Thanks so much for the encouragement and kind words!! I love this community!!

    Liked by 2 people

  23. Paula Pedro

    Good work, guys!

    Kisses. 🙂

    Liked by 1 person

  24. angelvancouver

    Cool. We have customers all over the world because of WordPress.

    Liked by 1 person

  25. equinoxio21

    Did I read correctly? 23 million bloggers?
    (Wide-eyed emoticon)
    Congrats to all and a Happy New Year

    Liked by 1 person

  26. Cerita Bahasa

    Thank you for the great year! 🙂

    Liked by 1 person

  27. anotherday2paradise

    Congratulations! i love WordPress. 🙂

    Liked by 1 person

  28. andrewpair

    For 2016 I’m finally working on my blog, “Music Is My Religion”. I’m just 18, I’m not a particularly interesting person, just a small town kid dreaming of being a hip hop artist. I promise to work hard this year, and I hope I’m featured in the 2016 Year in Review.

    Liked by 3 people


    It’s a privilege to be part of the community. It has helped my business significantly. Thanks.

    Liked by 2 people

  30. Editor (Retired)

    A couple of observations: 660 million blog posts and 655 million comments. That’s an average of about one comment per post. Many of the blogs I read get dozens of comments, and some get hundreds. That means that most posts and probably many blogs receive no comments at all. Maybe this is a mathematical error. Or it might be simply a manifestation of the statistical phenomena of the very long tail.

    It would be interesting to see statistics regarding the AVERAGE number of visitors and views and the MEAN number of visitors and views received by blogs.

    “”Ecommerce continues to grow in importance for people building their own sites and businesses,””

    However, advertising and most other efforts by a blogger to monetize a blog remain all but banned on WordAds was not mentioned at all in this year-end report. I wonder if WordAds continues to exist.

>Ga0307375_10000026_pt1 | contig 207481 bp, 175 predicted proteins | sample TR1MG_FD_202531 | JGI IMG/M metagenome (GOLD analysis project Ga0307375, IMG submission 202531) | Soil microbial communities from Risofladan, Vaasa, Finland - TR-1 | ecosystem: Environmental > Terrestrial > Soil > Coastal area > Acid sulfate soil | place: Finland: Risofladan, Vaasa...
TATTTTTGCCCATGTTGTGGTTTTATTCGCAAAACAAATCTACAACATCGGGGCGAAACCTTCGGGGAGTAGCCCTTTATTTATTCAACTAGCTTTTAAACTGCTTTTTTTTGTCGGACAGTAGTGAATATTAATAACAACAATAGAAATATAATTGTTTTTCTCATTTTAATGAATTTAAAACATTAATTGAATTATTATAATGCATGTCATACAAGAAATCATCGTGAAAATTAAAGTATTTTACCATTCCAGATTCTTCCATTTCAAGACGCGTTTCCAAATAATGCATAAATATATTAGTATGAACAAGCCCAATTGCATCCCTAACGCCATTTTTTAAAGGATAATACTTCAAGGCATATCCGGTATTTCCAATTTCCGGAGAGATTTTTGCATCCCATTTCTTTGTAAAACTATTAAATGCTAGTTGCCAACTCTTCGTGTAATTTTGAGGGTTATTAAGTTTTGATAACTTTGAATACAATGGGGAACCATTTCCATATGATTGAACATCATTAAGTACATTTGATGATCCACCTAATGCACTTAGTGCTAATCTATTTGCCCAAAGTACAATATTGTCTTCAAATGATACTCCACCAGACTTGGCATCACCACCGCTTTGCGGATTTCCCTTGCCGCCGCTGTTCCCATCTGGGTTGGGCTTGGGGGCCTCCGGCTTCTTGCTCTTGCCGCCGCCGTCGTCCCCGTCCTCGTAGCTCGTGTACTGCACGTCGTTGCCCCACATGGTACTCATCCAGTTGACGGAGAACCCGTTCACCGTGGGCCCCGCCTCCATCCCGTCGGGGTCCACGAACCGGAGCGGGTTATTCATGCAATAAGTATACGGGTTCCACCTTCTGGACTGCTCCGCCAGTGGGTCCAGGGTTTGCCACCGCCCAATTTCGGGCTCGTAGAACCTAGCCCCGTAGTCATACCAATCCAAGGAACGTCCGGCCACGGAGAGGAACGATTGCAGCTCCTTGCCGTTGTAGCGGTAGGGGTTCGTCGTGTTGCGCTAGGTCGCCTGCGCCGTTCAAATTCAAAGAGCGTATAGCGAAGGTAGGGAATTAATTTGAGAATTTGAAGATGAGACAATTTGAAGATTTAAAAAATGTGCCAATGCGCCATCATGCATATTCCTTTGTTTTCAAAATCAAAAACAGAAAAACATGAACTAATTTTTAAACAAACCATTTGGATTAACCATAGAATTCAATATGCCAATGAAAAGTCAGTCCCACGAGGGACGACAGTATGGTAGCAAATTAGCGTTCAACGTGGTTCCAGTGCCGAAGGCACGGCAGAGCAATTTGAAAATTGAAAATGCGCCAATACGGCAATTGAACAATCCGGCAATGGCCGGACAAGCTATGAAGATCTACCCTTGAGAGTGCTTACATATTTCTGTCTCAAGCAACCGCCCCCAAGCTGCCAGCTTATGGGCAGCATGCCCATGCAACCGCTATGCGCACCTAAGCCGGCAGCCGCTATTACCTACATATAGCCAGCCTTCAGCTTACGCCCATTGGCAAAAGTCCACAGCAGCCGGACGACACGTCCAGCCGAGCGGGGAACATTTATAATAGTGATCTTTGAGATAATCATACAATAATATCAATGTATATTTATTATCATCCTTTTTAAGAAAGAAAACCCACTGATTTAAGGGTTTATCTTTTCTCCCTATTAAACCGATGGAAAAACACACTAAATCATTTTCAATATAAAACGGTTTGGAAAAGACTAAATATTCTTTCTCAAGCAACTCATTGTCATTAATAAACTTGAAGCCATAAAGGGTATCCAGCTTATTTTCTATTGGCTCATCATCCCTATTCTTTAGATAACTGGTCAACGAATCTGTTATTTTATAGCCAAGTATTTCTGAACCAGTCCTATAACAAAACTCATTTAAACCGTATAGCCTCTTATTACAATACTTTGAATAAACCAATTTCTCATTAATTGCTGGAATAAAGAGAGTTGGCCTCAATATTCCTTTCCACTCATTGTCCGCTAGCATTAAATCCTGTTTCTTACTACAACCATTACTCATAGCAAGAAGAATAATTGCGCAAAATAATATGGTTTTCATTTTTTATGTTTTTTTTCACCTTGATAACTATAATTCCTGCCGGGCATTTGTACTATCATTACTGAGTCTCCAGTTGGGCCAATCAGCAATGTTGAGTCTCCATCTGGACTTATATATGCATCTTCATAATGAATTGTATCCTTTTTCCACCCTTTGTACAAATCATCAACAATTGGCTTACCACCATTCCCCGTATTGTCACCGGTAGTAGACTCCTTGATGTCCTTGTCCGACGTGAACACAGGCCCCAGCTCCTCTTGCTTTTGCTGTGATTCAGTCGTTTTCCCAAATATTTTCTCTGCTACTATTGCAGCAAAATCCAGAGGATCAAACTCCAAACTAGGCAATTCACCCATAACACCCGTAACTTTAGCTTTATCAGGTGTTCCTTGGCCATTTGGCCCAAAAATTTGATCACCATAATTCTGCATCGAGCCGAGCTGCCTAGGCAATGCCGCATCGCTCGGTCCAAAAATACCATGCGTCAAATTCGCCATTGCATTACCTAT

Liked by 2 people

  31. basants

    Really happy I started my blog last year, although it was at the end of 2015. Happy New Year everyone and I wish you luck with all your blogs in the new year!

    Liked by 1 person

  32. nicoletaghiris

    Super!!!! Thank you for creating such a platform, allowing us to write and share our thoughts and believes. Only a small WORD might help someone’s entire interior universe. CONGRATS!

    Liked by 2 people

  33. priteshpkt

    A great year indeed…

    Liked by 2 people

  34. betstravelsabout

    You are a great team. Thanks for all your help and support in helping me to get my writing off the ground.

    Liked by 1 person

  35. Mel Choyce

    Reblogged this on Stuff I find on the internet and commented:

    Proud of the work we’ve done in 2015!

    Liked by 2 people

  36. wilfredmziray

    I would like to fly with this year and onwards

    Liked by 1 person

  37. mdshohaelkhan

    Congratulations! Thank you for the great year! very grateful cms in WordPress

    Liked by 1 person

  38. mortladatorie

    And maybe with the best of luck in a year’s time I will get featured in an rticle like this! Thank you WordPress!

    Liked by 1 person

  39. Way Too Awkward

    I only just started my blog (31st December, just made it into 2015) but it was a really great decision so thanks WordPress

    Liked by 1 person

  40. Sarah Blackstock

    Reblogged this on and commented:

    660 million posts in 2015! Wow. (This recap is great.)


  41. The Moxie Lab (@TheMoxieLab)

    WordPress is an amazing platform for thought and creativity! So appreciative of what it provides to allow me to extend my mind unto a community of like-minded people.

    Best of luck to all in the year 2016!

    Content creator of The Moxie Lab

    Liked by 1 person

  42. amakvitaa

    Congratulations On your Milestone Goal. Happy 2016

    Liked by 1 person

  43. Swav

    Have a great year of #creative #blogging to you all 🙂

    Liked by 1 person

  44. pinklightsabre

    Loved the annual report too — and had a chance to attend the Portland conference last year: fun, smart, professional, inspiring group of people and community here…great to hear the story of Longreads and meet the people who dreamed it and made it real. Thanks for the hard work and dedication, it shows.

    Liked by 3 people

  45. sprikon

    WordPress is really the king of all blogging platforms 🙂

    Liked by 1 person

  46. Seiko (@NrwSchrott)

    Thank you for the great year!

    Liked by 3 people

  47. tummymummy11

    I never really thought about how many people read my blog until I got my annual review stats. I am a tiny, tiny fish in a massive ocean of WordPress blogs but just knowing that my info has assisted at least 1 person makes me feel like I am the top fish lol

    Liked by 2 people

  48. Kim in Fiji

    So at least 5 million posts did not get even a single comment! …. sheesh….. “Writing for MySelf”

    Liked by 2 people

  49. ifh2015

    Thanks WordPress I’m really enjoying using your platform.

    Liked by 1 person

  50. JayaPrakashNarayana K

    I should say it was a great year.

    Liked by 1 person